You buy a foreclosure at an auction, there is no contract, there are no terms. you bid, you win, you go over and find out what your pig in the poke home is. If there is someone there, you try to get them to leave without damaging the place. What I do, is offer them some money to get out. I also insist on my right to view my property, which is often a very tense day. I want video of the entire home, and let them know that any damage of what is now my property will be prosecuted to the full extent of the law, both civilly and criminally.

I've actually been a party to these transactions, so I'm not whistling dixie here, that is how it is. 
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January 15 2012
Profile picture for the_country_hick
I believe that the lease stays in effect. I also believe you would be held liable for the deposit they made when taking the lease. (I might be incorrect here) That is WHY you write the contract so it says the house will be delivered vacant. That way the bank has to deal with the tenants instead of you doing it. If they want to sell getting rid of the renters will be their problem not yours.

I would not buy a house I wanted to live in with renters inside even with an expired lease. They have to many rights and eviction is to expensive when you do not want to be a landlord anyway.
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January 14 2012
Profile picture for devinyanli
One thing I like to clarify is that if the tenant has had a rental lease, is it still legally valid after closing of the house? 

I have a concern that since I am not clear at this moment what kind of lease he is having in his hand and what kind of terms are in it, if the lease is still legally valid after I purchase the house, I will have to deal with the tenant on the basis of this lease, which could potentially have some uncertainties, especially if the lease has special terms unknown to me, this will make it complicated to resolve the issue;  If the lease becomes invalid, i will have much more flexibility and be able to deal with the issue on my own term - continuously honor this lease, sign a new lease with more favorable terms, or simply go with eviction if nothing can be worked out for whatever reasons,....  

Thanks if anyone can let me know his/her opinion.
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January 14 2012
"Protecting Tenants at Foreclosure Act of 2009".
The link above explains tenant's right at foreclosure. The only risk I see is that if the tenant refuses to vacant a property once 90 days notice was given, you may need to evict them. But this can happen in any situation where tenant occupies the property and refuses to vacant the property.
I recommend that you seek legal advise.
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January 14 2012
Profile picture for the_country_hick
You can also make an offer with the condition that the property bve delivered vacant. That way the bank has to get the tenant out before closing and your life is easier. It may be easier to just look for another house.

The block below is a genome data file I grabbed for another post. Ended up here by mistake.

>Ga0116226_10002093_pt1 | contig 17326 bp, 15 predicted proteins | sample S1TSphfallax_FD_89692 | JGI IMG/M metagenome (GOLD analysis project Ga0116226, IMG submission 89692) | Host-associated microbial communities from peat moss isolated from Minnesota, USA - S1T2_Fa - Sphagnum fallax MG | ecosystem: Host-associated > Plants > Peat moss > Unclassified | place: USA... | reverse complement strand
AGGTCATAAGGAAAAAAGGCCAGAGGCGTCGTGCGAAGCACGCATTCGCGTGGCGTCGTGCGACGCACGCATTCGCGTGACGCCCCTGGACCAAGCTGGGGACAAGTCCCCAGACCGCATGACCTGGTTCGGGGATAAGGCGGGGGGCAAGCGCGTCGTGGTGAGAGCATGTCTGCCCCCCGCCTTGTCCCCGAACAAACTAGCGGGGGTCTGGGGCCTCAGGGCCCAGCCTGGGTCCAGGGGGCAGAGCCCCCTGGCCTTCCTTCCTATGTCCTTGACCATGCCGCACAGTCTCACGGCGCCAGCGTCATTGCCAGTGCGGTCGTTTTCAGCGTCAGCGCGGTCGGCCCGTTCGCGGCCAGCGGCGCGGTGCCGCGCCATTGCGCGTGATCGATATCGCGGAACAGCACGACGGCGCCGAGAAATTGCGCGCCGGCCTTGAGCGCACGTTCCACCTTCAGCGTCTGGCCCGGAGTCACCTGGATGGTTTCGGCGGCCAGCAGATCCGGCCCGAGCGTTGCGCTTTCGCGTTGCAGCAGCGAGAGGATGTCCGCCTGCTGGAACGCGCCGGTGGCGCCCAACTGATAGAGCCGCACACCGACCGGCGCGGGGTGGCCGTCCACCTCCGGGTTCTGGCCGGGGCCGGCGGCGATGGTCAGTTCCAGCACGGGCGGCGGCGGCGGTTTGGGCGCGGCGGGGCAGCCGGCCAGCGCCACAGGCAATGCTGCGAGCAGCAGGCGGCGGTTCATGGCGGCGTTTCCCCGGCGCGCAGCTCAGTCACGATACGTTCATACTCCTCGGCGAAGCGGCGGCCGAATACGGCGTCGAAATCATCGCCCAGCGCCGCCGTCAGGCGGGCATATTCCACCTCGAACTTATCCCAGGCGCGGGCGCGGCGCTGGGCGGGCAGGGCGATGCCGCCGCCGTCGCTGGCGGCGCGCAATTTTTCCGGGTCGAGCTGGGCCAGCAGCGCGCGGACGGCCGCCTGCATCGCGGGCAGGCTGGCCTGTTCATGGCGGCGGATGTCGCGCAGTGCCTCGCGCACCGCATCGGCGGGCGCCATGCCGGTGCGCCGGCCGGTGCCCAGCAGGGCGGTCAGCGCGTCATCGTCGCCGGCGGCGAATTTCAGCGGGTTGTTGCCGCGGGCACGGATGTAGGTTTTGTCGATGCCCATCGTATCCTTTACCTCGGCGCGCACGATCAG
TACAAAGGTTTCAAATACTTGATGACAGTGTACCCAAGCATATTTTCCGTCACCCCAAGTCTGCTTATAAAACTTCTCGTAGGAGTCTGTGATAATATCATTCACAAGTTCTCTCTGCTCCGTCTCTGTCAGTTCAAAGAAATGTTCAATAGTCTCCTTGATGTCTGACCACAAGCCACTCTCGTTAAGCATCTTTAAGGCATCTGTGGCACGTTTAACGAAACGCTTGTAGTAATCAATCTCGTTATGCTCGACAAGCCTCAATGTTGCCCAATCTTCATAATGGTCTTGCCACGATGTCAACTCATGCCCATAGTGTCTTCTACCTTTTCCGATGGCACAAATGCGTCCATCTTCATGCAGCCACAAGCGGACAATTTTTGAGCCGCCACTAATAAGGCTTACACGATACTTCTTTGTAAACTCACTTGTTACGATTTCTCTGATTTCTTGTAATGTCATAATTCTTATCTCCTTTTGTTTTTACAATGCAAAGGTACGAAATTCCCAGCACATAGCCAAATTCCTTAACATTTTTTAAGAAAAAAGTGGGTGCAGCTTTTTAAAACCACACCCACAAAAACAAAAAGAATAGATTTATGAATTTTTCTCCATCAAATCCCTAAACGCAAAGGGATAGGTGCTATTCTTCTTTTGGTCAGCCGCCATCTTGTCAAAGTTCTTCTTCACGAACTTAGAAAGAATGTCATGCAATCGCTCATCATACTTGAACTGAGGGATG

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January 14 2012
I have a lot of experience with buyers purchasing foreclosures in Virginia. In this situation the only step to remove a tenant out of the property is through the court system. You will have to file for an eviction after giving substantial notice to the tenant. It may take time to do this. You should seek a lawyer to consult you in this situation. Make sure the tenant does not have a valid lease agreement. Lease agreements are usually transferred with the property. Good Luck!
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January 13 2012
Profile picture for devinyanli
Thanks you all very much for quick response and advises.   


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January 13 2012
If the tenant is there on the day you take possession, you become responsible for the tenant.

If the tenant has a lease, you would probably need to honor that lease.

if they're a squatter or their lease has expired or is expiring, you would need to have them evicted and HOPE that during the eviction process that the renter didn't do damage to the property.

Typically banks offer cash to tenants to get them to move prior to their agents listing the property. If the agent is telling you this tenant is a problem, I think I would skip on even looking @ the home and forget about buying what could be an expensive headache.
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January 13 2012
I have been involved with property management for 15 years and this is a tough situation. If you were to buy this REO you may not be able to view the property before you purchase. However, after you own the property you are the owner of the property. You must give the tenant a reasonable amount of time to respond to your request to enter the property. If they refuse than they are violating the lease terms. You can evict the tenants for breaking the lease terms. Check with your state lease agreements. Each state will be different. I am located in TX and the lease clearly states plain as day that the owner or property manager may enter the property with notice to tenant. Good Luck. It could be a geat buy.
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January 13 2012